Successful fight retains affordable housing, historic preservation and community revitalization credits in tax law: Jim Renacci (Opinion)

December 22, 2017 GMT

Successful fight retains affordable housing, historic preservation and community revitalization credits in tax law: Jim Renacci (Opinion)

WASHINGTON, D.C. -- Last month, the Children’s Museum of Cleveland reopened its doors at a new location -- one of the last remaining Millionaire’s Row mansions. At four times the size of its prior location, the museum was an instant hit with children and families around the state.

But not too long ago, the future of the museum was uncertain. The museum needed to raise millions of dollars to restore the space and transform it into a world-class museum. Thankfully, New Markets Tax Credits were there to help. More than $8 million in New Markets Tax Credits were allocated to the project, and today Ohio is better off as a result.

So why am I talking about the New Markets Tax Credit? Because it’s one of the many beneficial economic development vehicles protected within the tax reform package that passed through Congress earlier this week.

Children’s Museum of Cleveland ready to reopen in Euclid Avenue mansion

I am proud of the work my colleagues and I put into the Tax Cuts and Jobs Act. As this legislation evolved, I consistently fought to protect provisions in the tax code that directly impact affordable housing, historic preservation, and community revitalization. I am happy to report that these efforts were successful. The Low-Income Housing Tax Credit, Private Activity Bond, New Markets Tax Credit, and Historic Tax Credit are all treated favorably in the tax reform package.

The economic development benefits of the tax bill might not be as big as advertised

The Low-Income Housing Tax Credit is an essential government program that enables the construction of multifamily homes across the country. It functions by encouraging the private sector to invest in the construction of affordable rental housing by awarding tax credits for this purpose. Affordable housing would not be as prevalent or accessible without the Low-Income Housing Tax Credit, as it is directly responsible for the majority of low-income housing nationwide. While all recent tax reform proposals maintained the Low-Income Housing Tax Credit, this credit is also directly impacted by the treatment of Private Activity Bonds in the tax package.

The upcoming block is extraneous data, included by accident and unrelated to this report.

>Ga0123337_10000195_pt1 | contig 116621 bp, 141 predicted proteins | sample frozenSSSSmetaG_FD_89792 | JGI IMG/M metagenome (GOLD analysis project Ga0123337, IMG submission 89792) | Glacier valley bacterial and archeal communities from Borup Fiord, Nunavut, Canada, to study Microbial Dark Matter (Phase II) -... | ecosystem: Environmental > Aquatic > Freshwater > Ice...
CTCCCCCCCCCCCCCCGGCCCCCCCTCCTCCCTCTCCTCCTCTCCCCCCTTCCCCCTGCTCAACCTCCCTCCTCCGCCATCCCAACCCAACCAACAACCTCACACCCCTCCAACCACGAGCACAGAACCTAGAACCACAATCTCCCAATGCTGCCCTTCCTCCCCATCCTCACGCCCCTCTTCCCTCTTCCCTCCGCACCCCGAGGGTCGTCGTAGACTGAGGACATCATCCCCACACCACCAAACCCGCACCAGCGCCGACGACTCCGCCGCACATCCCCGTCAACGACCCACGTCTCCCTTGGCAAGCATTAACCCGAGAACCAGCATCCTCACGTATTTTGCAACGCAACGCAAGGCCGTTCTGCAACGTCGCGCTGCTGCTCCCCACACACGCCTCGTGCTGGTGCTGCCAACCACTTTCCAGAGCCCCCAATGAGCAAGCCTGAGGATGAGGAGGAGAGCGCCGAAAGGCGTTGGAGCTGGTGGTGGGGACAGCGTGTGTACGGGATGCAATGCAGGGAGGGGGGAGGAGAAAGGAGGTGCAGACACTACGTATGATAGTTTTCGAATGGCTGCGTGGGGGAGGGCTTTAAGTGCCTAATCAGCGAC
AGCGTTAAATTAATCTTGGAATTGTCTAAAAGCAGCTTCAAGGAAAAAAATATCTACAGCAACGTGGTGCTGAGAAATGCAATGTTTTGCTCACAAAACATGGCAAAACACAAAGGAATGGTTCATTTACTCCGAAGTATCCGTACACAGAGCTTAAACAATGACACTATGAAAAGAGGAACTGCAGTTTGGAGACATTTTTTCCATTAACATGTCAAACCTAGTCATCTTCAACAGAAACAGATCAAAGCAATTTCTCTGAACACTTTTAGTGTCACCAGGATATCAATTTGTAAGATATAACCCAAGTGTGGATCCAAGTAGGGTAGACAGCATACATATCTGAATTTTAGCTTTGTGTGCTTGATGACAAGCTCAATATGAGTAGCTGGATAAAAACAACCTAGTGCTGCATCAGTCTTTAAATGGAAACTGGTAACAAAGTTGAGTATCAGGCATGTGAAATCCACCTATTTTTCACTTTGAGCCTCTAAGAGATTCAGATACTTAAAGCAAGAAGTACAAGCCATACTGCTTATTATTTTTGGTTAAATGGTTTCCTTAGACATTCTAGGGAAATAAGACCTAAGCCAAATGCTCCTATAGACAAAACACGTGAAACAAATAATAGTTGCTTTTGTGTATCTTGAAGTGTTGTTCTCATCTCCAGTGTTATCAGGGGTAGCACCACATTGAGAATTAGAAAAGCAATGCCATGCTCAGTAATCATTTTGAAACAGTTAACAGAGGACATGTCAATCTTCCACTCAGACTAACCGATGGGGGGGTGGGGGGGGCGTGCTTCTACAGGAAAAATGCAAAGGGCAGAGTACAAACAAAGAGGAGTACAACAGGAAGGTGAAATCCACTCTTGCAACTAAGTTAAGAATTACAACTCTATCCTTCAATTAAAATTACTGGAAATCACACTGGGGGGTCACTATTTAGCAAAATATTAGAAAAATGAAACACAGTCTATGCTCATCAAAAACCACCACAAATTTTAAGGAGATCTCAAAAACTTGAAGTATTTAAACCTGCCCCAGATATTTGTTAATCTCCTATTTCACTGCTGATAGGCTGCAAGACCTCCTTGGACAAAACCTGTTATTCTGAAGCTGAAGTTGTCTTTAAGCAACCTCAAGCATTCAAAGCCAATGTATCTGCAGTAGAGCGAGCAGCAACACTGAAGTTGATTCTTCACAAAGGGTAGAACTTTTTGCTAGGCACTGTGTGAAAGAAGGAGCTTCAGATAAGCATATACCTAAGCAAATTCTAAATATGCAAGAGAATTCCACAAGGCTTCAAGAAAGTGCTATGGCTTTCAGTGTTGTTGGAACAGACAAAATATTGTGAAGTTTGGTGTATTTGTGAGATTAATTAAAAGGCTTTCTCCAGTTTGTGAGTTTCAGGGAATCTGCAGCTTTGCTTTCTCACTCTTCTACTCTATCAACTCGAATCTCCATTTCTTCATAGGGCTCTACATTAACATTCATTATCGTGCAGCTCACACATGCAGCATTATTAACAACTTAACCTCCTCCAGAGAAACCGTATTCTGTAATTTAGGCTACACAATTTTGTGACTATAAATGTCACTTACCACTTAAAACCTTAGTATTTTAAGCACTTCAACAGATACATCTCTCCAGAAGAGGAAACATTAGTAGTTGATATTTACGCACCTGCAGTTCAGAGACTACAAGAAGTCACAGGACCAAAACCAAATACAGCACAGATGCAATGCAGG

Ohio City, Kinsman affordable-housing projects among a dozen Northeast Ohio tax-credit winners

I am a longtime supporter of Private Activity Bonds. These bonds serve as tax-exempt loans, which are administered by local governments, in conjunction with area businesses, to execute qualifying projects. Commonly, Private Activity Bonds are used to construct low-income housing, which receive about half of their funding through this vehicle. Hospitals and infrastructure also rely on Private Activity Bonds as a funding source. I am proud of the treatment Private Activity Bonds receive in tax reform, which ensures that these bonds can serve communities throughout Ohio in the coming years.

The New Markets Tax Credit is also retained in tax reform. This credit encourages private sector investment in distressed communities. Historically, distressed communities experience a lack of investment. Aside from creating jobs and growing business in these communities, the credit promotes development in local education, manufacturing, and child care programs. Ohio communities benefit from such reinvigoration. The tax reform package ensures that the private sector is incentivized to play a critical role in investing in our low-income communities.

I agree with the late President Ronald Reagan on the importance of the Historic Tax Credit. This credit is a vital part of our tax code. Here in Ohio, the Historic Tax Credit helps preserve and restore historic architecture. Historic Tax Credits are responsible for the restoration of hundreds of buildings in Ohio, including Oberlin’s Apollo Theatre and the Beaux-Arts Cleveland Trust Rotunda. It also creates jobs, grows the economy, and leverages private investment. What’s more, the Historic Tax Credit generates more money than it costs. For every dollar the government invests in this program, the Treasury Department gets back between $1.20 and $1.25. I applaud my colleagues in Congress for ensuring that the Historic Tax Credit can continue to benefit the people of Ohio for years to come.

I came to Washington to fix our broken tax code, and I didn’t forget about our communities most in need of revitalization. This tax reform package ensures that we can continue to encourage investment in communities throughout our state – from Toledo to Cincinnati and everywhere in between.

U.S. Rep. Jim Renacci of Wadsworth represents the 16th Congressional District and is a candidate for the Republican nomination for Ohio governor.


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